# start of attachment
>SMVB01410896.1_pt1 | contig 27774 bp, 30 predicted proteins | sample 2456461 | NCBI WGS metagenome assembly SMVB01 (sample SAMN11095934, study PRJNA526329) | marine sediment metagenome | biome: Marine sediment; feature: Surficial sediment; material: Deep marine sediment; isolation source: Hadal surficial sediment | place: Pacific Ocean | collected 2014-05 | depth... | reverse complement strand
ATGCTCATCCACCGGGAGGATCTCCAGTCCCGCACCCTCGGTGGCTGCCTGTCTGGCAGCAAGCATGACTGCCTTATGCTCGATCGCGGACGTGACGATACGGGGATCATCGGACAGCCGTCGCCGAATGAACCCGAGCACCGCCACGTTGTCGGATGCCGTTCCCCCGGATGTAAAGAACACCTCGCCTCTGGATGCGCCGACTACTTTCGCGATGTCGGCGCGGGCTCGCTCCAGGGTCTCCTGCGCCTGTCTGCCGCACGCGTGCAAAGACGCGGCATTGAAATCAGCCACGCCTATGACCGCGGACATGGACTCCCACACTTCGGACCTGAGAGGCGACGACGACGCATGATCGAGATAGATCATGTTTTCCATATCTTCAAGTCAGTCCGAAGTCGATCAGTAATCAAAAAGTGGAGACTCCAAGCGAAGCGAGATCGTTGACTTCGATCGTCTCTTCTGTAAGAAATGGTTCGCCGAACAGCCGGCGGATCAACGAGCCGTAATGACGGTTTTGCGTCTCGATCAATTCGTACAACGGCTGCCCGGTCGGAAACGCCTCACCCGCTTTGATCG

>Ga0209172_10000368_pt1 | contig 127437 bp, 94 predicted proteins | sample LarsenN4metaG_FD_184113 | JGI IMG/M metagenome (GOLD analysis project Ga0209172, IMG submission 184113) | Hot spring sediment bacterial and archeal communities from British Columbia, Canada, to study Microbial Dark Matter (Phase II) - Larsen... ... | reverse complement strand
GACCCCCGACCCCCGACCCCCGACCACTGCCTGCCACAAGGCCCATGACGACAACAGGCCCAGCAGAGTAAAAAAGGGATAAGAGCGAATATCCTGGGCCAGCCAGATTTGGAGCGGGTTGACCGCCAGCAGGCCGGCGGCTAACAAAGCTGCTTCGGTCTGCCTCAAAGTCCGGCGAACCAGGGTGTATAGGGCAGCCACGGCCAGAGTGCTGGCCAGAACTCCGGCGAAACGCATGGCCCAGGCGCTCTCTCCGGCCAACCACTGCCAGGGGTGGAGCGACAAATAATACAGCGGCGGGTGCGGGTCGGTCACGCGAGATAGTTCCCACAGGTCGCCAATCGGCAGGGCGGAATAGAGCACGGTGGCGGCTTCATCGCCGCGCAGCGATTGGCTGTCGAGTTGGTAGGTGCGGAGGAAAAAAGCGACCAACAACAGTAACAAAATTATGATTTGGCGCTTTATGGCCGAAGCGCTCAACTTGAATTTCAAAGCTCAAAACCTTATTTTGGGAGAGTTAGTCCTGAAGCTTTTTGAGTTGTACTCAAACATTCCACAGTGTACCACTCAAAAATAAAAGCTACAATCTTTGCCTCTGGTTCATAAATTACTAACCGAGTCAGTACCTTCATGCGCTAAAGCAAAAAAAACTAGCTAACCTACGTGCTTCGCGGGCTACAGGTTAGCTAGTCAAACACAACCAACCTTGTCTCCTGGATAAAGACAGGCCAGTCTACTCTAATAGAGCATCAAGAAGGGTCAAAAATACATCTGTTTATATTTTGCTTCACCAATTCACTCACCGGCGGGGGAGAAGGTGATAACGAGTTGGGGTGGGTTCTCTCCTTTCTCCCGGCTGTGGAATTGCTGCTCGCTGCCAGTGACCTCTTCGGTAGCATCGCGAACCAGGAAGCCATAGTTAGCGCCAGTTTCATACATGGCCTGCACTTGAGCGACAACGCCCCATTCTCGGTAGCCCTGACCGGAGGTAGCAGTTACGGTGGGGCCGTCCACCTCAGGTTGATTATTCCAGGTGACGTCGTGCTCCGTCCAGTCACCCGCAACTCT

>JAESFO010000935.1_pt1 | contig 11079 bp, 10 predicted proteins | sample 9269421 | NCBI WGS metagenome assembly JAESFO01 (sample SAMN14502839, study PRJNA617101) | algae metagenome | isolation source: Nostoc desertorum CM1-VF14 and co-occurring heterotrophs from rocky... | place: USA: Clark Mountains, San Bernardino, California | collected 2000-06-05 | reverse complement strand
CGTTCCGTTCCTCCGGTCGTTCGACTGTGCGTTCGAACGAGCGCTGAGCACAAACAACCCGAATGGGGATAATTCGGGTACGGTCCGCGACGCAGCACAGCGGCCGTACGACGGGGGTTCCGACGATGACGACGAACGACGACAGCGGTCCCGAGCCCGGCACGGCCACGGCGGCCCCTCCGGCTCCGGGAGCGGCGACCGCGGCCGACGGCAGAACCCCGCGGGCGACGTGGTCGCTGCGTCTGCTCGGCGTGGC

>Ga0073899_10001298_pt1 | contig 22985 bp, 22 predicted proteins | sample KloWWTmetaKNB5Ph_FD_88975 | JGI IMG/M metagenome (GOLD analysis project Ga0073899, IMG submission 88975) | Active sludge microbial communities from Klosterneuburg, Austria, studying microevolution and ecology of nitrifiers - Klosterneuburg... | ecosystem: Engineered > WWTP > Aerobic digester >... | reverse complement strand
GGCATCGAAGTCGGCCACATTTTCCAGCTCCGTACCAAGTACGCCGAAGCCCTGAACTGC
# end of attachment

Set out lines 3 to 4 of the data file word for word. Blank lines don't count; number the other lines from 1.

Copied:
>Ga0209172_10000368_pt1 | contig 127437 bp, 94 predicted proteins | sample LarsenN4metaG_FD_184113 | JGI IMG/M metagenome (GOLD analysis project Ga0209172, IMG submission 184113) | Hot spring sediment bacterial and archeal communities from British Columbia, Canada, to study Microbial Dark Matter (Phase II) - Larsen... ... | reverse complement strand
GACCCCCGACCCCCGACCCCCGACCACTGCCTGCCACAAGGCCCATGACGACAACAGGCCCAGCAGAGTAAAAAAGGGATAAGAGCGAATATCCTGGGCCAGCCAGATTTGGAGCGGGTTGACCGCCAGCAGGCCGGCGGCTAACAAAGCTGCTTCGGTCTGCCTCAAAGTCCGGCGAACCAGGGTGTATAGGGCAGCCACGGCCAGAGTGCTGGCCAGAACTCCGGCGAAACGCATGGCCCAGGCGCTCTCTCCGGCCAACCACTGCCAGGGGTGGAGCGACAAATAATACAGCGGCGGGTGCGGGTCGGTCACGCGAGATAGTTCCCACAGGTCGCCAATCGGCAGGGCGGAATAGAGCACGGTGGCGGCTTCATCGCCGCGCAGCGATTGGCTGTCGAGTTGGTAGGTGCGGAGGAAAAAAGCGACCAACAACAGTAACAAAATTATGATTTGGCGCTTTATGGCCGAAGCGCTCAACTTGAATTTCAAAGCTCAAAACCTTATTTTGGGAGAGTTAGTCCTGAAGCTTTTTGAGTTGTACTCAAACATTCCACAGTGTACCACTCAAAAATAAAAGCTACAATCTTTGCCTCTGGTTCATAAATTACTAACCGAGTCAGTACCTTCATGCGCTAAAGCAAAAAAAACTAGCTAACCTACGTGCTTCGCGGGCTACAGGTTAGCTAGTCAAACACAACCAACCTTGTCTCCTGGATAAAGACAGGCCAGTCTACTCTAATAGAGCATCAAGAAGGGTCAAAAATACATCTGTTTATATTTTGCTTCACCAATTCACTCACCGGCGGGGGAGAAGGTGATAACGAGTTGGGGTGGGTTCTCTCCTTTCTCCCGGCTGTGGAATTGCTGCTCGCTGCCAGTGACCTCTTCGGTAGCATCGCGAACCAGGAAGCCATAGTTAGCGCCAGTTTCATACATGGCCTGCACTTGAGCGACAACGCCCCATTCTCGGTAGCCCTGACCGGAGGTAGCAGTTACGGTGGGGCCGTCCACCTCAGGTTGATTATTCCAGGTGACGTCGTGCTCCGTCCAGTCACCCGCAACTCT